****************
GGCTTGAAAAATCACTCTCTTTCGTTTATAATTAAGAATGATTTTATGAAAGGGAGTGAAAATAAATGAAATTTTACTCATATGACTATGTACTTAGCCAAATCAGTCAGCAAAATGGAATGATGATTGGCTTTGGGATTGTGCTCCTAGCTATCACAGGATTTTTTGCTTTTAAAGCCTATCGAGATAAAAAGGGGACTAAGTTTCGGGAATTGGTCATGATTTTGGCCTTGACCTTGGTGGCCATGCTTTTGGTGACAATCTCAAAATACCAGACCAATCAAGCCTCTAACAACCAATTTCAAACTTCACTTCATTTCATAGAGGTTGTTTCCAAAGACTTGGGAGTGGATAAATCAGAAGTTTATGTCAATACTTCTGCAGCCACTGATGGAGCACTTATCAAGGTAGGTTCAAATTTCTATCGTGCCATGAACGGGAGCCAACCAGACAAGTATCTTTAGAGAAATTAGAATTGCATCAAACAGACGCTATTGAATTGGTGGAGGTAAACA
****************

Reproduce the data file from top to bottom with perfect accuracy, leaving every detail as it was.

GGCTTGAAAAATCACTCTCTTTCGTTTATAATTAAGAATGATTTTATGAAAGGGAGTGAAAATAAATGAAATTTTACTCATATGACTATGTACTTAGCCAAATCAGTCAGCAAAATGGAATGATGATTGGCTTTGGGATTGTGCTCCTAGCTATCACAGGATTTTTTGCTTTTAAAGCCTATCGAGATAAAAAGGGGACTAAGTTTCGGGAATTGGTCATGATTTTGGCCTTGACCTTGGTGGCCATGCTTTTGGTGACAATCTCAAAATACCAGACCAATCAAGCCTCTAACAACCAATTTCAAACTTCACTTCATTTCATAGAGGTTGTTTCCAAAGACTTGGGAGTGGATAAATCAGAAGTTTATGTCAATACTTCTGCAGCCACTGATGGAGCACTTATCAAGGTAGGTTCAAATTTCTATCGTGCCATGAACGGGAGCCAACCAGACAAGTATCTTTAGAGAAATTAGAATTGCATCAAACAGACGCTATTGAATTGGTGGAGGTAAACA